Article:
The Common Good
December 2007

Limits to Compassion

by Bob Blackburn | December 2007

With deference to Alexia Salvatierra (“Sacred Refuge,” September-October 2007), I do not believe that our current laws regarding “illegal aliens” (securing our borders, ...

With deference to Alexia Salvatierra (“Sacred Refuge,” September-October 2007), I do not believe that our current laws regarding “illegal aliens” (securing our borders, penalizing businesses that knowingly hire illegal aliens, and the deportation of illegal aliens) are inherently unjust. Moreover, though existing laws may need some reforms, they were written to justly serve the most basic human needs, like security and stability. Indeed, if our inept federal government was enforcing existing laws, we would not have 12 to 20 million illegal aliens in our nation.

I also wish her article reflected more balance. Nowhere, for example, does she mention the enormous economic cost of providing health care, education, and other social services to illegal aliens. There is no mention of the social cost when thousands of illegal aliens smuggle drugs into our nation. What about the environmental impact on limited natural resources by the addition of 12 to 20 million people? While mentioning the responsibilities of religious communities, why not also mention the responsibilities of individuals who place their children at risk by immigrating illegally into our nation and the responsibilities of the government of Mexico to care for its poor?

Like Salvatierra, I do believe in compassion. Perhaps we differ on the context in which compassion takes place. I believe that compassion needs to be sensitive to reasonable and morally justifiable laws. I also believe that compassion has limits: economic and environmental.

Bob Blackburn
Berlin, Wisconsin

Patty Kupfer responds:

While there certainly are costs associated with education, health care, and other services for undocumented immigrants, most studies show that the overall economic contribution of these immigrants greatly outweighs the cost at both the national and state level. One study, published in 2006 by the comptroller of public accounts in Texas, calculated that the state’s population of 1.4 million undocumented immigrants cost the state and local governments $504 million, which sounds like an alarming number. However, the growth in the state and local economies attributed to the same group was a whopping $17.7 billion. Studies around the country, from California to North Carolina, have shown similar trends. It is legitimate to call into question the lack of adequate funding for specific state and local governments that bear an increased burden of providing services to undocumented workers and their families. But we cannot pretend that these immigrants don’t give back to the national economy as a whole as much or more than they take.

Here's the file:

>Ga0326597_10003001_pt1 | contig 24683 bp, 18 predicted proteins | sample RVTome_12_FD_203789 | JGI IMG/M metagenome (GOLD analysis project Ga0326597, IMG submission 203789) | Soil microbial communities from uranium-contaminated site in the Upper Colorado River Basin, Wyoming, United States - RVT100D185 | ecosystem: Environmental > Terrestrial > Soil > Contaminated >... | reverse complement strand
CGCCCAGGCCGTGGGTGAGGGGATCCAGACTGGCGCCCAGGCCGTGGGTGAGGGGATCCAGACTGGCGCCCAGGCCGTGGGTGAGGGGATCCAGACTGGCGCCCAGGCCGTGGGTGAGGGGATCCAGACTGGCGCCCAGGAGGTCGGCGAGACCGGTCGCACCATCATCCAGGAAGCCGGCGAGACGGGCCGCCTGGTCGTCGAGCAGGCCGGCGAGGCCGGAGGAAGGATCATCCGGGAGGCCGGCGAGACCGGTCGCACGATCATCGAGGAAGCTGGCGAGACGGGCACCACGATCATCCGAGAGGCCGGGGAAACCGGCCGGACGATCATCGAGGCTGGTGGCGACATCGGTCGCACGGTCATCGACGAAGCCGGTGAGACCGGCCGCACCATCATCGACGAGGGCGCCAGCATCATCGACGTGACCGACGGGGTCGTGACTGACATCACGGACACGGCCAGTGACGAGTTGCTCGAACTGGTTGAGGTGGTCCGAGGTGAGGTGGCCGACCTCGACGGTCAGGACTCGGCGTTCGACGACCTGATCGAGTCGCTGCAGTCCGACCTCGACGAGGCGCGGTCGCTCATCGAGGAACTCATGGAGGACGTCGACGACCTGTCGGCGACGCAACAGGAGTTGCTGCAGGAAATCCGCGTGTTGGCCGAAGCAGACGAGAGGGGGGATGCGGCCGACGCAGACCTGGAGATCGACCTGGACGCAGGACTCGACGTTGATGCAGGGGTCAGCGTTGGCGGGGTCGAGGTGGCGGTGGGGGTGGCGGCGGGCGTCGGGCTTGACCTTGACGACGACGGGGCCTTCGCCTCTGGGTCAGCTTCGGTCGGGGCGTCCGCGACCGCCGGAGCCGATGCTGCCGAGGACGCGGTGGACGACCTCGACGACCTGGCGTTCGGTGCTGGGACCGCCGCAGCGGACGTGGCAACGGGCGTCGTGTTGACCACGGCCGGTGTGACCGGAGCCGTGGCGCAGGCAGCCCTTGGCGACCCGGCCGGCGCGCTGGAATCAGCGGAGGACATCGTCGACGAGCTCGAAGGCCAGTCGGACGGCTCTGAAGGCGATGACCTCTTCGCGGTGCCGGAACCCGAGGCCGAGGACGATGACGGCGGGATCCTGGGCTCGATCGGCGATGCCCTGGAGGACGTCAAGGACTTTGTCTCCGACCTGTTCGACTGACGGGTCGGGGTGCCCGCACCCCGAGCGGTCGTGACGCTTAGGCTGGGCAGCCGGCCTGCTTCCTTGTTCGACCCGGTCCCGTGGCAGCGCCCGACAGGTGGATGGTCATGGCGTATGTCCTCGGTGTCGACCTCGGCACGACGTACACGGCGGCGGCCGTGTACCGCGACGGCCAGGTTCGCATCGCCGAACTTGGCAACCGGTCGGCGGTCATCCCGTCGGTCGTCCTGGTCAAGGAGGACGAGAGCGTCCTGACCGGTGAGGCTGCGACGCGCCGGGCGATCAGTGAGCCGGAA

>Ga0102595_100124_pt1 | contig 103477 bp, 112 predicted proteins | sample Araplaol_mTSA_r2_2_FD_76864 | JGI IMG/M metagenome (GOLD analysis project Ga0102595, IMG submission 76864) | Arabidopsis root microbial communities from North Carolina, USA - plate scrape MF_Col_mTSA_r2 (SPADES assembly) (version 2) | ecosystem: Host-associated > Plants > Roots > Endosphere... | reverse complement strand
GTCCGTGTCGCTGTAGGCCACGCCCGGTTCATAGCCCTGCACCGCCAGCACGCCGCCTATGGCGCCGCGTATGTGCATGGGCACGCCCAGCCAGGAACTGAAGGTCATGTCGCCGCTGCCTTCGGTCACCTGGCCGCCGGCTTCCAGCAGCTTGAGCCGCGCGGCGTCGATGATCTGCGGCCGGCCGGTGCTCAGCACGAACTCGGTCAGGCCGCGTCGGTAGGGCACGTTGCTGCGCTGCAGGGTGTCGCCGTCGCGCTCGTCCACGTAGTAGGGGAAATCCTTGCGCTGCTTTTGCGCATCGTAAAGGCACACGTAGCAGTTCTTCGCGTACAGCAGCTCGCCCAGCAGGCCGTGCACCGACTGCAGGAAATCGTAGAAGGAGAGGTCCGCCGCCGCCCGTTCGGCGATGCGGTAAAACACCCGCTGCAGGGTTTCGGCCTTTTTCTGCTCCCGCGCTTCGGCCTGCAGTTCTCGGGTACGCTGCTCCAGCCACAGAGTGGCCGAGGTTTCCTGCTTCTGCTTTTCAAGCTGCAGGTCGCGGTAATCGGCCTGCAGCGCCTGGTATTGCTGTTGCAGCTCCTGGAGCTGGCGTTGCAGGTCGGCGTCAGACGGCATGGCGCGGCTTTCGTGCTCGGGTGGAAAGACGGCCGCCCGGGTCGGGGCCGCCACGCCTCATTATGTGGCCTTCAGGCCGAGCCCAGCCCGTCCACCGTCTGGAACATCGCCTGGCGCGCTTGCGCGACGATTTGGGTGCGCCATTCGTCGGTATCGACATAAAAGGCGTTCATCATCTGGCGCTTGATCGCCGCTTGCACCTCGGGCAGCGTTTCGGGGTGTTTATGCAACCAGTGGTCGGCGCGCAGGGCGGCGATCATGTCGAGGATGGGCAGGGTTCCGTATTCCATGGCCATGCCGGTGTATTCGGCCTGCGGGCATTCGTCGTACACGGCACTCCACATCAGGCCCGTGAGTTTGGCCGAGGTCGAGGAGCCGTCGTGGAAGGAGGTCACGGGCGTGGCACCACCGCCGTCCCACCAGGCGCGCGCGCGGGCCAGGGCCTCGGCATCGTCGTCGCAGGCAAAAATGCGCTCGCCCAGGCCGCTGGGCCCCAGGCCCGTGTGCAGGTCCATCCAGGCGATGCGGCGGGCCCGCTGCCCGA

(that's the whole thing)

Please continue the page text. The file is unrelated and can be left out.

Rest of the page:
With regard to the responsibility of parents to not put their children at risk by emigrating illegally, the opposite may be just as true. Would it not make you an irresponsible parent if you found yourself unable to provide education, health care, or even food for your children and you didn’t do everything in your power to change that?

Patty Kupfer is the Christians for Comprehensive Immigration Reform campaign coordinator at Sojourners.

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